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From Aug 2006 - Nov 2013 WeDig provided a live forum for diggers & fans of Vindolanda. It has now been mothballed and will be maintained as a live archive.

Here you will find preserved 7 years of conversation, photos, & knowledge about a site many people love. Vindolanda gets under the skin. (Figuratively and literally as a volunteer excavator!) It's a place you remember, filled with people you remember!

Thanks for 7 great years!

A cautionary tale
Sandy & I found about 95% of a black burnished jar smashed to bits in a ditch last year. The Director scarfed it away with glee.

Lesson: Robin + tube of Uhu glue + a pile of pottery sherds = A work of art for the ages!

Welcome to wedigvindolanda.com!
Hello old friends, new friends, and friends-to-be! My name is Harry, and my wife Sam and I live in Maine, USA. (So apologies in advance for any Americanisms that you come across.) In my "real life" I copyedit and proofread computer science texts. But archaeology and history are in my blood. I've been volunteering at Vindolanda every summer since 2003, and hope to be doing so for years to come. I love the fort, the Wall, the region, and the people, and can't wait for each summer to arrive. (A pretty common sentiment among diggers, I know!)

This year there was a growing concensus that folks wanted a place online to stay in touch throughout the "off-season." So with that in mind, I've decided to set up this forum. This is my first foray, so I'm learning as I go. Hopefully in coming months I'll be able to polish any rough edges and make a site to be proud of. To begin, I wanted to create a space where volunteers, staff, and enthusiasts can chat, share pictures, discuss things light & heavy, and learn about goings-on. But in reality, this forum should be a place for every Vindolanda buff to enjoy. So if there's anything anyone likes, doesn't like, wishes was there, etc., please let me know!

Anyway, I look forward to staying in touch with old friends and meeting new ones. And I hope you all find this a fun and useful place.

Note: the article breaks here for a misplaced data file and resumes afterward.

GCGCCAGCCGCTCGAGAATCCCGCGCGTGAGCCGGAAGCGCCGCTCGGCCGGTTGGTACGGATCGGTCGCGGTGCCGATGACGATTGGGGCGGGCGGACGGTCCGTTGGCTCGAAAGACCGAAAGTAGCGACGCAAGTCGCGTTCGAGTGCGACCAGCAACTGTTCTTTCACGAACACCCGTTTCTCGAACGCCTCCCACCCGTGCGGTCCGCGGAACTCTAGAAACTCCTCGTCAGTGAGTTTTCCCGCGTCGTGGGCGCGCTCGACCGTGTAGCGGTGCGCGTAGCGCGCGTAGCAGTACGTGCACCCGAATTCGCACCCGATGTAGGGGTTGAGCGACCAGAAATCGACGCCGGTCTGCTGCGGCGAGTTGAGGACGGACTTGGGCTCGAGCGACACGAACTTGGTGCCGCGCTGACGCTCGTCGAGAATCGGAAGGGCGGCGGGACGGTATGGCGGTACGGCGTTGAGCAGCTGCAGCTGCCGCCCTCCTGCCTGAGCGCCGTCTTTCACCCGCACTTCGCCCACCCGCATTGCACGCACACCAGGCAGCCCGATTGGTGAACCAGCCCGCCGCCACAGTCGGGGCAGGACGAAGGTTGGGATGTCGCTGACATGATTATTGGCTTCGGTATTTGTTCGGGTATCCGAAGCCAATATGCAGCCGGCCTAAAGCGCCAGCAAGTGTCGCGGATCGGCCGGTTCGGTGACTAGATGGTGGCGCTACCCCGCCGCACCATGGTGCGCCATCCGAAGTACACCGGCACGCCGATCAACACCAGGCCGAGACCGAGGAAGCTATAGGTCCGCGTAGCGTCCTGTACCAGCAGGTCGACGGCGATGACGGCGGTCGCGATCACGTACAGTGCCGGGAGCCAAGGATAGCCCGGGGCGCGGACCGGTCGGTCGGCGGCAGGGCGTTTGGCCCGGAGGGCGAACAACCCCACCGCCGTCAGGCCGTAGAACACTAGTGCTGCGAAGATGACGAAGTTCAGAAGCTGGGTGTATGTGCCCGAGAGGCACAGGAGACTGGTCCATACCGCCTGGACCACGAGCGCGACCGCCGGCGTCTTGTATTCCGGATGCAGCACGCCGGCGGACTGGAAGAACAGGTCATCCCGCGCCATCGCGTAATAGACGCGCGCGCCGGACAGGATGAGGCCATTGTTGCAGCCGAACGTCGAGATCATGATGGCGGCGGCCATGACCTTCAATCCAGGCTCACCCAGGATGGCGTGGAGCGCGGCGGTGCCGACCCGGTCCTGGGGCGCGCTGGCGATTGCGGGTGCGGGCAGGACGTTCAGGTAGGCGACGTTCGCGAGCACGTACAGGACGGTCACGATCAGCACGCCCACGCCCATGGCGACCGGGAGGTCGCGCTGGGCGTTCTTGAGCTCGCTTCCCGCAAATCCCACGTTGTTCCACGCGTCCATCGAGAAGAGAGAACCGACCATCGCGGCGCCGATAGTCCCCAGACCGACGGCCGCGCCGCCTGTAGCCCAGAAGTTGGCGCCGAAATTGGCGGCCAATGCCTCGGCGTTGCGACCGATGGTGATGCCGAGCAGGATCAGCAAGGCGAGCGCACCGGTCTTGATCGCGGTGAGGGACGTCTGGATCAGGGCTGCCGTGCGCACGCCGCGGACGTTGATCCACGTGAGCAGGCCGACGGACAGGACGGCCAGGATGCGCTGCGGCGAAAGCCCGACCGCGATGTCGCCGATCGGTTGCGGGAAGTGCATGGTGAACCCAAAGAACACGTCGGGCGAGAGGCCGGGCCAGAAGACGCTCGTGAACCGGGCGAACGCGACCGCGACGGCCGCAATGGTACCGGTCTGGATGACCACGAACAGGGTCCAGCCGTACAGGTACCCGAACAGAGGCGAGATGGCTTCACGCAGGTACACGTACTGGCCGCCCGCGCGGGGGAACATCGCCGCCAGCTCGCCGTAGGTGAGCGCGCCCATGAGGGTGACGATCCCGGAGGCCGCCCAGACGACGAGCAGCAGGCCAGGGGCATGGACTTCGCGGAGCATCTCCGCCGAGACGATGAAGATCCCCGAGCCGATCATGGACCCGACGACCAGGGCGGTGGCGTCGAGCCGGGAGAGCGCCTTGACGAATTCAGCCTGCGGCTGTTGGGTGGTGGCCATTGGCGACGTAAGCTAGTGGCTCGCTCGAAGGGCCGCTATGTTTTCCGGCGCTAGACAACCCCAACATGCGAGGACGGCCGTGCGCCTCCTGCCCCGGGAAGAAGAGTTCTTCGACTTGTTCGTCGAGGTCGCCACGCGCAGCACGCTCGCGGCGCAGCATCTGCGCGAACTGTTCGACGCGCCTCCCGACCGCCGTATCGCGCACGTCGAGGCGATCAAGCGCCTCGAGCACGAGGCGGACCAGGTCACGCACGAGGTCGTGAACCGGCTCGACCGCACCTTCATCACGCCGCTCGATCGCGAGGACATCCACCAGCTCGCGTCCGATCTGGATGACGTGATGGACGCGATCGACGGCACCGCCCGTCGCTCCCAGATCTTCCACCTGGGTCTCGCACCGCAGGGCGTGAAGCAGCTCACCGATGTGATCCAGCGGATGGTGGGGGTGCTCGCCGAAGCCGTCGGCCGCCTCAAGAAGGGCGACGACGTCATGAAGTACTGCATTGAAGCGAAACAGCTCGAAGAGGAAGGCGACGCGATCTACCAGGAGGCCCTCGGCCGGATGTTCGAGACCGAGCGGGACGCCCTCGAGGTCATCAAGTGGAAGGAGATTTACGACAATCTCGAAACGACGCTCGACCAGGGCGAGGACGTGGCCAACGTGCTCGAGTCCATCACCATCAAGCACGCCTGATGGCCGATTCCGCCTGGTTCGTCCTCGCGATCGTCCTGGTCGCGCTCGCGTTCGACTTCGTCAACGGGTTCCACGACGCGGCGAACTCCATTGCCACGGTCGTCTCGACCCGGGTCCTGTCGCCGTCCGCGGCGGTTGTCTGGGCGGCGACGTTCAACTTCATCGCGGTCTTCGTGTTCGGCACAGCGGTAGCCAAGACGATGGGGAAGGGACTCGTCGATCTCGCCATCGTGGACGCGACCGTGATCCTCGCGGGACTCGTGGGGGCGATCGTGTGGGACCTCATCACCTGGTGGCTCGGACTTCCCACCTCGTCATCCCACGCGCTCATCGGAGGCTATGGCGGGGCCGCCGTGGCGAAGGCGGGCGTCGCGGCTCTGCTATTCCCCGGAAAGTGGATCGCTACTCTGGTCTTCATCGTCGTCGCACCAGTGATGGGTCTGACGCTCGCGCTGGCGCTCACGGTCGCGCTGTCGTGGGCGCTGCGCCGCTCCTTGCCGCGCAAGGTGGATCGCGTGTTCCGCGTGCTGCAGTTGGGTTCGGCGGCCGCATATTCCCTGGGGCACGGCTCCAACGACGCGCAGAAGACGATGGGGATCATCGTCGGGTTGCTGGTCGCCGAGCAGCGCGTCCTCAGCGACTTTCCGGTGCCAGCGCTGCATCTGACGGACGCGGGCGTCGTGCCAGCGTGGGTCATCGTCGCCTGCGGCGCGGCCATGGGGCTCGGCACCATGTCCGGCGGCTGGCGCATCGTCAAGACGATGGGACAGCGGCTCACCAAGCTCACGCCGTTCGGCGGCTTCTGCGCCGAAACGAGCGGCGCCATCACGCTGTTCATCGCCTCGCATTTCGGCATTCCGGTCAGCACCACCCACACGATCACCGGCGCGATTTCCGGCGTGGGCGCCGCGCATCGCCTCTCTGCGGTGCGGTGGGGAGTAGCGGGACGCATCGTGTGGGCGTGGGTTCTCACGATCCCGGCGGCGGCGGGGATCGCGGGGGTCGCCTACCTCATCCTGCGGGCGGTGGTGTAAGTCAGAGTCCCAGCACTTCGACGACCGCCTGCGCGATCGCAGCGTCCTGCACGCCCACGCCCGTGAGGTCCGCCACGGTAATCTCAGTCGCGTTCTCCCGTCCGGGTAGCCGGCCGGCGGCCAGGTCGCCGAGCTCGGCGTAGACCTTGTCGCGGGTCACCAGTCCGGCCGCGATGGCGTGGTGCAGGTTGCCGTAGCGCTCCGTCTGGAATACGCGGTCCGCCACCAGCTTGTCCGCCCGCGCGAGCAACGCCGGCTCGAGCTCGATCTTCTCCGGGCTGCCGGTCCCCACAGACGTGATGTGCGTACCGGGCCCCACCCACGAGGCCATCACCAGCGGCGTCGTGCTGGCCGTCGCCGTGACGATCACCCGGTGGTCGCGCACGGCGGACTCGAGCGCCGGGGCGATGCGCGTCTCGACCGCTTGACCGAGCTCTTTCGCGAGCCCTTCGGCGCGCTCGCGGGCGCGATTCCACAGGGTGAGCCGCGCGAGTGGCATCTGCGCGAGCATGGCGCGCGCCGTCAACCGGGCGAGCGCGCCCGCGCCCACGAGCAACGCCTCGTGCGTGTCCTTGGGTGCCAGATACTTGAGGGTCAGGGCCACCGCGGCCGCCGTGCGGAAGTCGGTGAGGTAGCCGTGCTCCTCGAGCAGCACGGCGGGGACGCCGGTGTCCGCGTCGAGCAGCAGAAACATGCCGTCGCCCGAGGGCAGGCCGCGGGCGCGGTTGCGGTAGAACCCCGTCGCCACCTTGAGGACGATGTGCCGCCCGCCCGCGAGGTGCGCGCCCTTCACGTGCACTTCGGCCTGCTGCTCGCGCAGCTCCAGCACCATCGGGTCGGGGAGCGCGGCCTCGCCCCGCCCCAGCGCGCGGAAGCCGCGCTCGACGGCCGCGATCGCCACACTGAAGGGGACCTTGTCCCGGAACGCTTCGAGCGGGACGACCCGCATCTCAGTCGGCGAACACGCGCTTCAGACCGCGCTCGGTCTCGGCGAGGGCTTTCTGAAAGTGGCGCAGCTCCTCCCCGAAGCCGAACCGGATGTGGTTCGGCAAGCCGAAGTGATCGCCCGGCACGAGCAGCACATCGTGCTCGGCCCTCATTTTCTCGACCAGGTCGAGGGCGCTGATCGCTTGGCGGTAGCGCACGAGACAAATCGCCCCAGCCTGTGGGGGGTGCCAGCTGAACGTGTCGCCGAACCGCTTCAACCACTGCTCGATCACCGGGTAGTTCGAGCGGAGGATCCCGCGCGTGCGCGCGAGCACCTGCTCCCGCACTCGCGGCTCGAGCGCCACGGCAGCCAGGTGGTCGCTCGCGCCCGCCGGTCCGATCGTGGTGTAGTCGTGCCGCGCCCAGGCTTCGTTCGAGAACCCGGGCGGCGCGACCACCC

- Harry

2006 Excavation News
**The following text comes directly from www.vindolanda.com**

A fascinating new inscription

Excavation of the SW corner of the fort wall revealed the original presence of another toilet block – each corner now has one – and outside the wall (still standing over ten feet high) the excavators revealed the presence of its sewer leading, as usual, into the filthy fort ditch. When Andrew turned one of the sewer side stones over, he was astonished to find that it had been a statue pedestal, with the inscription illustrated below. The inscription reads: CIVES GALLI / DE GALLIA / CONCORDES / QVE BRITANNI – a free translation of which would be "The troops from Gaul dedicate this statue to the goddess Gallia, with the full support of the British-born troops".

The statue was probably set up early in the third century by soldiers of the Fourth Cohort of Gauls, Vindolanda’s garrison until the end of the fourth century, and it reveals that native Gauls were still to be found in the regiment which had been in Britain since AD 43, and that they liked to distinguish themselves from the British born recruits. But they clearly now got on very well with the British soldiers, who had been persuaded to join with them in an expensive dedication to the patron deity of Gaul. Quite a turn around since AD 103, when a writing tablet referred to the British soldiers as Brittunculi, or "wretched little Brits"! It should also be noted that this is the first record of the goddess Gallia, and the dedication to her was perhaps a sign of homesickness by the Gaulish born troops.

A final up-date on the 2006 excavations will appear in September, on the conclusion of the work.

The first two months of the 2006 season have been bedevilled by cold and wet weather, but summer has at last arrived, and real progress is being made. In the far western area, Justin's team continues to search for more of the massive posts of the early building that lies within a quite separate defensive system - and it is beginning to look like a legionary base, perhaps connected with the construction of the Wall in the AD 120's. Nearby finds have included the spectacular brooch, once owned by Quintus Sollonius from the century of Capitus, who very kindly had his name inscribed on the clasp. Capitus was probably the Second Legion Augusta centurion, who left behind an inscription at Caerleon.

Andrew's team is still dealing with the western wall of the Stone Forts, where what should have been an uncomplicated rampart mound is proving to have been packed with three successive stone buildings - some including orthodox ovens, but others perhaps workshops. Finds have included the graphic stone statuette, probably featuring the god Priapus, much favoured by farmers and gardeners, together with a fine gold ring and a number of intaglios from other rings. Once all the stone buildings have been examined, it will be possible to search for the pre-Hadrianic remains beneath them.